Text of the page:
Biodiversity in our country is diverse and fascinating! We hope you learnt something from and enjoyed the sharings of this blog post from the BotSoc Limpopo branch. Find out more about the Botanical Society of South Africa here.


This blog has been written with gratitude for the field notes and plant identifications by Barbara Turpin, Buffelskloof Nature reserve, Lydenburg and Bronwyn Egan, Curator, Larry leach Herbarium, University of Limpopo. Most photographs are courtesy of Pat Lennox, though the photographs of the Cape Beech, Rapanea melanophloeos are by Barbara Turpin.


Boon, R. 2010. Pooley’s Trees of Eastern South Africa. Durban: Natal Flora Publications Trust

Champion Tree Project (2002 onwards). Department of Agriculture, Forestry and Fisheries (DAFF).  (Internet:; accessed September 2016).

Coates-Palgrave, M. 2002. Keith Coates Palgrave Trees of Southern Africa, 3rd edn. Cape Town: Struik.

Packenham, T. 2007. In search of remarkable trees. On safari in southern Africa. Jonathan Ball, Johannesburg.

Pooley, E. 2005. A field guide to wildflowers KwaZulu-Natal and the Eastern region. Natal Flora Publications Trust, Durban.

Vandecasteele, P., Godard, P. 2006. In celebration of Fynbos, gardening, healing, cooking, decorating. Stuik, Cape Town.

Van Wyk, B.-E. & Gericke, N.  2000. People’s Plants. A Guide to useful Plants of Southern Africa. Pretoria: Briza Publications, p 102, 103, 312.

Van Wyk, B. & Van Wyk, P. 2013. Field Guide to Trees of Southern Africa. Cape Town: Struik Nature.

Venter, F. & Venter, J-A. 2002. Making the most of indigenous trees. Briza, Pretoria.



Sneak peek at the 10 SANBI National Botanical Gardens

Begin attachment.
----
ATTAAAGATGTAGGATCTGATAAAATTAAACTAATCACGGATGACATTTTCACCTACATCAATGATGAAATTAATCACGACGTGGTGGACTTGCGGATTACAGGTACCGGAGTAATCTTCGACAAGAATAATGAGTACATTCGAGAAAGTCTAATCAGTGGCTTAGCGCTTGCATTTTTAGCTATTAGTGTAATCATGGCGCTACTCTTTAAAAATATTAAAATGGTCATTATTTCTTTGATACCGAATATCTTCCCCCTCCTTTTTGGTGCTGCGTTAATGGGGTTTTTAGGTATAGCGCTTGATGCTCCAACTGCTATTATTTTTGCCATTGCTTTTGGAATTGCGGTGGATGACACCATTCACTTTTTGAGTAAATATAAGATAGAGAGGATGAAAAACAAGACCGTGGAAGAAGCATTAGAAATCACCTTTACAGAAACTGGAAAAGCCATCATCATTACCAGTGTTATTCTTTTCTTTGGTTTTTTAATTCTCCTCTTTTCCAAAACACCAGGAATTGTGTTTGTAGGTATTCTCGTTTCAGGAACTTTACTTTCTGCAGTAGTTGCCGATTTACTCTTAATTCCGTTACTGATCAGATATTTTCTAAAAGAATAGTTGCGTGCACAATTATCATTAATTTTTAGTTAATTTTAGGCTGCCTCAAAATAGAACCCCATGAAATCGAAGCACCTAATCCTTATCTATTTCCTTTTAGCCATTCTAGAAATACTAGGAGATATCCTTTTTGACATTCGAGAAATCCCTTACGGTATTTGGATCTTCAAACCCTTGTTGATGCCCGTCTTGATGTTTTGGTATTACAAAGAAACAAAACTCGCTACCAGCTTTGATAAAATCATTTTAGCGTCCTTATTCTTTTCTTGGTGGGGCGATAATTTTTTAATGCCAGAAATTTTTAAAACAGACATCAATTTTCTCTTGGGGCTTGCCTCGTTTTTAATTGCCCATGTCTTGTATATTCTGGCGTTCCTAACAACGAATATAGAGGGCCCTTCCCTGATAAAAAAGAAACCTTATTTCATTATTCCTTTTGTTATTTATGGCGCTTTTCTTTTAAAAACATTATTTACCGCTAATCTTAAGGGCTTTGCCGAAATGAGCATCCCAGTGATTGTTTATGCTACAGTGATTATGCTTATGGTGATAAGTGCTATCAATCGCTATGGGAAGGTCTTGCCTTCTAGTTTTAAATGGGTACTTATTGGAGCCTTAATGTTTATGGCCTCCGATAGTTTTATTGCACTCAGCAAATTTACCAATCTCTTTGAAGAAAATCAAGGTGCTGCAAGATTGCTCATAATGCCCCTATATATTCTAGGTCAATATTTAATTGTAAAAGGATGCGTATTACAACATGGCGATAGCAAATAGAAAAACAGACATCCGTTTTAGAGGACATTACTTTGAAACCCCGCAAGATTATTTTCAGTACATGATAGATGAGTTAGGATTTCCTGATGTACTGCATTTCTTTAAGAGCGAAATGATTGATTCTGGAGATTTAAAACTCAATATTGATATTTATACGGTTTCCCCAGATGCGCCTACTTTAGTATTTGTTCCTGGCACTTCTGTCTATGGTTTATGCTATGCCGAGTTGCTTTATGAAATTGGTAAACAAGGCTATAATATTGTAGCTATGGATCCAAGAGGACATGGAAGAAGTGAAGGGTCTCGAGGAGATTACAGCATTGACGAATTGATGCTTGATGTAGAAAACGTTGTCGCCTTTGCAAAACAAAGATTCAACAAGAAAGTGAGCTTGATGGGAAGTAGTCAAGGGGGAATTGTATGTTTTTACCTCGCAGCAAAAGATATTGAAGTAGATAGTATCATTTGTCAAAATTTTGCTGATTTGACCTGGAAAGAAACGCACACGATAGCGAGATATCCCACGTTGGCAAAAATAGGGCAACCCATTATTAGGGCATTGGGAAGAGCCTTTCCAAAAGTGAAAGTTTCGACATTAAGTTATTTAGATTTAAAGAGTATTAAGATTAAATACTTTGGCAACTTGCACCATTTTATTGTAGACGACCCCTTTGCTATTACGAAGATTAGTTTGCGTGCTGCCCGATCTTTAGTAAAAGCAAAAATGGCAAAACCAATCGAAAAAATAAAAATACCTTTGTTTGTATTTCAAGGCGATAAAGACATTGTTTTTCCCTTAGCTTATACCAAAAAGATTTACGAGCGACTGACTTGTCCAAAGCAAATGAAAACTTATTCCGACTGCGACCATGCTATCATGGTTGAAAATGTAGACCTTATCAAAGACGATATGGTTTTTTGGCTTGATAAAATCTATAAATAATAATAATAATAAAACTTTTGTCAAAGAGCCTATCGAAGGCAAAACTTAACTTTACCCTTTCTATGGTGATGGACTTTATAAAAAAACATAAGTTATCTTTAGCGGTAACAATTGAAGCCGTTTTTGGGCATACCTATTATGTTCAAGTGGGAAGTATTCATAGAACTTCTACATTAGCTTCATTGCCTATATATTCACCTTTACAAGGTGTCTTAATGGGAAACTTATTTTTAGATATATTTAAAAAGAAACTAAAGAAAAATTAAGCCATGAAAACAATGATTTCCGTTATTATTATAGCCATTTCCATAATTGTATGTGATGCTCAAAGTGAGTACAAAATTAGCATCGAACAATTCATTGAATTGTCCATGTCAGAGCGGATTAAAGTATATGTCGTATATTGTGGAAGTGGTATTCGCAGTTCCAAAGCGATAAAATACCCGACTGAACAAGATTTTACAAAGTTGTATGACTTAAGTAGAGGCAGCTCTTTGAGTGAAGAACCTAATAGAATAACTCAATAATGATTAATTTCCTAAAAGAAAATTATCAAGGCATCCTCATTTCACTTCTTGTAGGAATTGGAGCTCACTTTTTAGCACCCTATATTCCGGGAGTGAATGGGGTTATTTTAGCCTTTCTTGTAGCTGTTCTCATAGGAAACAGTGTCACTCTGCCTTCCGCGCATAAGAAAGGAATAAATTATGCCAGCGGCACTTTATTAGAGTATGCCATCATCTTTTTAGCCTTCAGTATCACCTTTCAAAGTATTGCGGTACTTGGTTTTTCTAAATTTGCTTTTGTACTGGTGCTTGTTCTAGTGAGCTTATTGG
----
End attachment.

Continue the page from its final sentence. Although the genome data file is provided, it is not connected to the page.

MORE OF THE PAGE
Written by Catherine Clulow

So I bet you’ve heard of Kirstenbosch right? And perhaps the garden(s) in your region, but many folk are not aware that there are in fact 10 National Botanical Gardens managed by BotSoc’s partner the South African National Biodiversity Institute (SANBI). Each garden gem offers something uniquely special and each and every one is well worth a visit. What’s more, as a BotSoc member, you are afforded the benefit of free entrance into all 10 gardens (with presentation of your valid BotSoc membership card), so what’s stopping you – head on out and explore! Each garden offers endless opportunities of learning, enjoying and engaging in nature.

Here’s a sneak peek at the 10 SANBI National Botanical Gardens (NBGs) – find out where they are and what they offer and pop in to explore and enjoy them when next you travel that way.

1. Free State NBG– Bloemfontein

On the fringes of Bloemfontein this garden extends between picturesque dolerite koppies. An experience not to be missed.

2. Hantam NBG– Nieuwoudtville

Take your time to enjoy the array of flora and fauna that call Hantam National Botanical Garden home. The first national botanical garden in the northern Cape.

3. Harold Porter NBG – Betty’s Bay

Situated in the heart of the coastal fynbos where the flora is at its richest, extending from mountain slopes to the coastal dunes of the Overstrand district, this garden is renowned for their waterfalls and amber pools. The inspiration behind the gold medal-winning RHS Chelsea Flower Show this year.

4. Karoo Desert NBG– Worcester

An exceptional gem, this garden displays a wide variety of South Africa’s desert and semi-desert plants at the foot of the Hex River Mountain range. The garden showcases a large succulent collection and is most popular to visit when the annuals/vygies are in bloom during spring.

5. Kirstenbosch NBG– Cape Town

This world-renowned garden of magnificence on the eastern slopes of Table Mountain is more than just a garden – it is a tourism hotspot, place of recreation, conservation and learning. This garden is also home to the Botanical Society of South Africa head office and award-winning Centenary ‘Boomslang’ Canopy walkway.

6. KwaZulu-Natal NBG– Pietermaritzburg

This peaceful garden focuses on the conservation of plants from the eastern regions of South Africa and  rare and endangered species from elsewhere.

7. Kwelera NBG– North of East London

The youngest of the SANBI national botanical gardens. Wild and raw beauty awaits and magic is found in the dune forests and surrounds.